That’s all Stuart and Claire Bucknell each carried with them when they immigrated from England to Cleburne in October.
“We sold everything we had,” Claire Bucknell said. “We bought our home online, without ever seeing it, while we were still in England.”
The move didn’t happen overnight. The couple decided 16 years ago they wanted to live in America.
“England is cold, grey and drizzly,” Stuart Bucknell said. “So when we got married we initially wanted to have our wedding at a beach in California. But when we landed in Los Angeles we started asking for someone who could marry us and they said, ‘Oh no, you can’t. You’re English.’
“You have to have blood tests and it takes two weeks to come through and we would only be here for two weeks. But they said ‘You could go to Las Vegas and get married today if you want to.’”
So off they went in a rented convertible Ford Mustang and were married a few days later. For the next two weeks, the couple went sightseeing around the U.S.
“We drove 3,000 miles and saw a lot,” Claire Bucknell said. “It was lovely.”
But it wasn’t just the weather that was enticing.
While they were honeymooning, Claire Bucknell told her husband if there was an opportunity for them to move here she would take it.
“It was beautiful, it was sunshine,” she said. “But it was the people as well. In England, you don’t speak to your nextdoor neighbor. You don’t say hello. Whereas here, everybody says hey.”
Back home in England, Stuart Bucknell worked on and off in pizza restaurants for 10 years and later became a truck driver.
“He was never home and we never got to spend time as a family,” Claire Bucknell said. “Nottingham was becoming very much like a criminal place, and wasn’t a nice place for children to be. When we were growing up you have the freedom to roam around the streets and you were safe, whereas now I wouldn’t let them out the front door.”
With their children — Ellie, 12, and Lewis, 10, — in mind, the couple finally made the decision to move to America and began doing property renovations to save up money.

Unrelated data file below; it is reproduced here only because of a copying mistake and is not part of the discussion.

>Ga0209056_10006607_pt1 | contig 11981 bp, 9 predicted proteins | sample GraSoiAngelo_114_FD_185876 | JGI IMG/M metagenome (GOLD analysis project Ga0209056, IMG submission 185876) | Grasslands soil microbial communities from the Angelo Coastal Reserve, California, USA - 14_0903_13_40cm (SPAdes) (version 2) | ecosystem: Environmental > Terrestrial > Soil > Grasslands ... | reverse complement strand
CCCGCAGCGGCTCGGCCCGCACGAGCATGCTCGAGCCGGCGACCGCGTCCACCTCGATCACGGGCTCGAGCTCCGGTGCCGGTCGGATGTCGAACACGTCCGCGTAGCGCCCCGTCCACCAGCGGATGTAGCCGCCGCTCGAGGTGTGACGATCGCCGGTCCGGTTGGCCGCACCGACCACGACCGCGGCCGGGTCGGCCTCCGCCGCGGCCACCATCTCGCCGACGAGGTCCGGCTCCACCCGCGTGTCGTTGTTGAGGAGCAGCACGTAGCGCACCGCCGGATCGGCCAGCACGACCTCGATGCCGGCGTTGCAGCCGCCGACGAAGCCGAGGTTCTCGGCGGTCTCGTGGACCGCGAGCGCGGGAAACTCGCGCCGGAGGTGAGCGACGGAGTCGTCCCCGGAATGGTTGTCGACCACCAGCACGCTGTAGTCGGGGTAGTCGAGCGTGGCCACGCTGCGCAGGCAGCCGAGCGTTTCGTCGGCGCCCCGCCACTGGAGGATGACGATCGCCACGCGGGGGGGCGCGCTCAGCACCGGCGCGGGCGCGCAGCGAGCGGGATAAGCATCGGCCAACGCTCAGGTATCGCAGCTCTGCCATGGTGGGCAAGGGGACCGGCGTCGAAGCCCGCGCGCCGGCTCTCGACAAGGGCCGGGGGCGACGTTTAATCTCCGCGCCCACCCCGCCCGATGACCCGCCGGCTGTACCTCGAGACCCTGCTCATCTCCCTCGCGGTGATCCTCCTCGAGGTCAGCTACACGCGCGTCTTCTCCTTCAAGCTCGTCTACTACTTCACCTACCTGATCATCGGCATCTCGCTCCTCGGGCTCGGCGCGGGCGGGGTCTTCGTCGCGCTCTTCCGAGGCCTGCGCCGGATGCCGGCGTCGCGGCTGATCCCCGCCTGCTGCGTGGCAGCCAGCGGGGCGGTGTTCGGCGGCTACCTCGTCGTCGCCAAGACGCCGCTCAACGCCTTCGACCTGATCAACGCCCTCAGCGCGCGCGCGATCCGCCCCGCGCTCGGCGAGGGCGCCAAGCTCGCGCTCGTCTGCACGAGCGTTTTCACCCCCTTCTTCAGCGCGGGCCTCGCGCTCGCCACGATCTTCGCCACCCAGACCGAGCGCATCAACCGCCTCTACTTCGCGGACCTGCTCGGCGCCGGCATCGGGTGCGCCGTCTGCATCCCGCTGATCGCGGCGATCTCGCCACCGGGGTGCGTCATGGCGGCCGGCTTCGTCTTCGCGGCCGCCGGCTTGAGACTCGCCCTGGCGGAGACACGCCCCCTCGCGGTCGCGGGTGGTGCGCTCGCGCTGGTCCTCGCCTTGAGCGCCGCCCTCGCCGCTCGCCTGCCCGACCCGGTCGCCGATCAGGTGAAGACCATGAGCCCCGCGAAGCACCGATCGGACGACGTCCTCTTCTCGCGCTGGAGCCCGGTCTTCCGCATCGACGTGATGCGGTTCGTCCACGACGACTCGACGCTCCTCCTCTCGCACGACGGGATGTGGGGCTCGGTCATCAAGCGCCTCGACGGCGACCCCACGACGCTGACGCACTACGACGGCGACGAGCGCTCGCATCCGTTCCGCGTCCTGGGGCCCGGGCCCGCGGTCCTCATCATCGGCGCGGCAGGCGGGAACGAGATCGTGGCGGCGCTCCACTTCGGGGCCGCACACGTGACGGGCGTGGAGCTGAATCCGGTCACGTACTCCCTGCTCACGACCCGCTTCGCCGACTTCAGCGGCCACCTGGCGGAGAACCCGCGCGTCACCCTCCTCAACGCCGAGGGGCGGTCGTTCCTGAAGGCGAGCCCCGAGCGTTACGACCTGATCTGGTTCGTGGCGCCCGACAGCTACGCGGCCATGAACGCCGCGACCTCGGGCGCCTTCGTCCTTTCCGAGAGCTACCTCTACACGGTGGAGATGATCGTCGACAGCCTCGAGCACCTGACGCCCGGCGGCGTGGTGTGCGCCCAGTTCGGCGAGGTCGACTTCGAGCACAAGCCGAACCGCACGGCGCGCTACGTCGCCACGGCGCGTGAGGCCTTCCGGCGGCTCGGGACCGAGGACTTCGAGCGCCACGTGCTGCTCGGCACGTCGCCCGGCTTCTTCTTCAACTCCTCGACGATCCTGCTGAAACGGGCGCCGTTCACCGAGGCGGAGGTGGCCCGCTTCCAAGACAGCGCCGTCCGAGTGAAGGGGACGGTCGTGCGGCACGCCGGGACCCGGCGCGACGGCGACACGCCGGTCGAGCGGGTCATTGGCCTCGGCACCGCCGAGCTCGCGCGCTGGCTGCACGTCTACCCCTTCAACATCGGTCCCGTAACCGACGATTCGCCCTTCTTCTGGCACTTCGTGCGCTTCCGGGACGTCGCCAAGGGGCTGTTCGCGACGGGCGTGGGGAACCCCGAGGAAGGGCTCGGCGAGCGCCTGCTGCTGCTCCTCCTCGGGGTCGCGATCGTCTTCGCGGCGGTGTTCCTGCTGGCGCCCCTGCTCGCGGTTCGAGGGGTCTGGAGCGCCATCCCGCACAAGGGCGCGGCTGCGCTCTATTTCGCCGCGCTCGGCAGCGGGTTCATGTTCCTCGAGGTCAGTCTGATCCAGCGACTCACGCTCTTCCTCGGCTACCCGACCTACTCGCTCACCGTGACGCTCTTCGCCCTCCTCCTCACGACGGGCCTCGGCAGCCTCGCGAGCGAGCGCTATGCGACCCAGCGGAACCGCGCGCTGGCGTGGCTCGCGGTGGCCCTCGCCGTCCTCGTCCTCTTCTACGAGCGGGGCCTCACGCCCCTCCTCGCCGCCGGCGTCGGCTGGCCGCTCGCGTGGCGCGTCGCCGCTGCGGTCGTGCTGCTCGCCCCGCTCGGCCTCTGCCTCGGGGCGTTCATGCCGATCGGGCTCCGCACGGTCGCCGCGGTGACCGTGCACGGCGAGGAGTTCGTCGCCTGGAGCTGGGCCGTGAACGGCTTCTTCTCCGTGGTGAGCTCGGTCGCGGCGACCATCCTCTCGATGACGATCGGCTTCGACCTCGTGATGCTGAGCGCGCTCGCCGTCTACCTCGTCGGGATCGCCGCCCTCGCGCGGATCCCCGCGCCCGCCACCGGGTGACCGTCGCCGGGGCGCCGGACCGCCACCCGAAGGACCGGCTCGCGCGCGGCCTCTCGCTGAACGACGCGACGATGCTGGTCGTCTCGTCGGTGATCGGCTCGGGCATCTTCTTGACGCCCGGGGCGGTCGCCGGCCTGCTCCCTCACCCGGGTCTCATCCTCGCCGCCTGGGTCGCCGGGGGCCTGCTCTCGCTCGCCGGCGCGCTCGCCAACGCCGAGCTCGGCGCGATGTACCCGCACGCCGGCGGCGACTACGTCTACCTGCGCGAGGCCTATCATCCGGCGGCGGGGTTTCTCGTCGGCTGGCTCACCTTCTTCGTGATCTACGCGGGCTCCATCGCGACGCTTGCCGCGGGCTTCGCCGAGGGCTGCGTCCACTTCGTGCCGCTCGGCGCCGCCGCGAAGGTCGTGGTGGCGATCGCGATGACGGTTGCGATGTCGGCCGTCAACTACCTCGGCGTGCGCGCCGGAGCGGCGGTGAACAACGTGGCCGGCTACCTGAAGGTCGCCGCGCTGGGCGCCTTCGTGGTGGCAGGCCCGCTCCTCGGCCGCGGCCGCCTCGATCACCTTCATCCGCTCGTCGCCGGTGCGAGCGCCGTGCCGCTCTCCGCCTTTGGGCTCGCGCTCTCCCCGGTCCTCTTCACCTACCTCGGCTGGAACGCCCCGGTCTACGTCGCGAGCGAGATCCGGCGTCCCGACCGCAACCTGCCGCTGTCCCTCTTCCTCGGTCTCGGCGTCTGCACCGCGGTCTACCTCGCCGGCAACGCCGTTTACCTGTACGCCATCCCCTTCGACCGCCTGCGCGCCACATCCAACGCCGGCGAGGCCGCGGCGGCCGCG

“That’s how we managed to build a bit of money to be able to come to America,” Stuart Bucknell said. “It costs quite a bit of money unless you’re a doctor or lawyer. The only way to come in properly is to invest in a business.”
They decided they wanted to own a pizza shop and live in America, but needed to narrow down exactly where.
“We considered all of the states,” Stuart Bucknell said. “But first you kind of discount the north because you think of places like New York City or Detroit and we wanted more southern hospitality.
“Then we liked California but it’s phenomenally expensive and they’ve got earthquakes and stuff like that. So then it was pretty much Texas. I was very impressed with how clean and tidy Texas was. There is no graffiti or rubbish. I mean, occasionally you see stuff like that, but nothing like over there.”
In 2017, the couple began applying for their visas through the U.S. Embassy.
“Even with investing money it’s still not an easy process,” Stuart Bucknell said. “You can’t even phone them to discuss things. Everything is done in email and they take on average two weeks to respond to one email.”
Claire said if there were any issues with their application they were denied without explanation.
“If there were any issues it was just, ‘No,’” she said. “And, ‘A significant change needs to be made.’ But they didn’t explain what needed to be changed and you have over 80 pages of stuff. Nope, you figure it out.”
When everything was finally squared away, the Bucknells searched for pizza businesses for sale in Texas.
Stuart Bucknell said 300,000 people live in Nottingham, so if they were going to change their life they were going to change everything.
“Smalltown, USA. So we researched small cities,” he said. “We saw [Texas Royal Pizza] in Cleburne and that there were 30,000 people — one tenth of the size as of Nottingham. Crime isn’t exceptionally bad. It was clean. There’s no bad attitudes, everybody is like, ‘Oh, excuse me, after you.’ It really is the southern attitude people stereotype it to be.”
They officially became the owners of the shop on Nov. 5.
“We are here all day, most of the time seven days a week,” Stuart Bucknell said.
And that means, Claire Bucknell said, it’s all been worth it.
“In England, I was at home with the children and he was a driver and gone all the time,” she said. “He was working night shifts, didn’t see the children, get home and sleep during the day. Get up in the afternoon and be gone before they get back from school. Now, all of us are together and that’s nice.”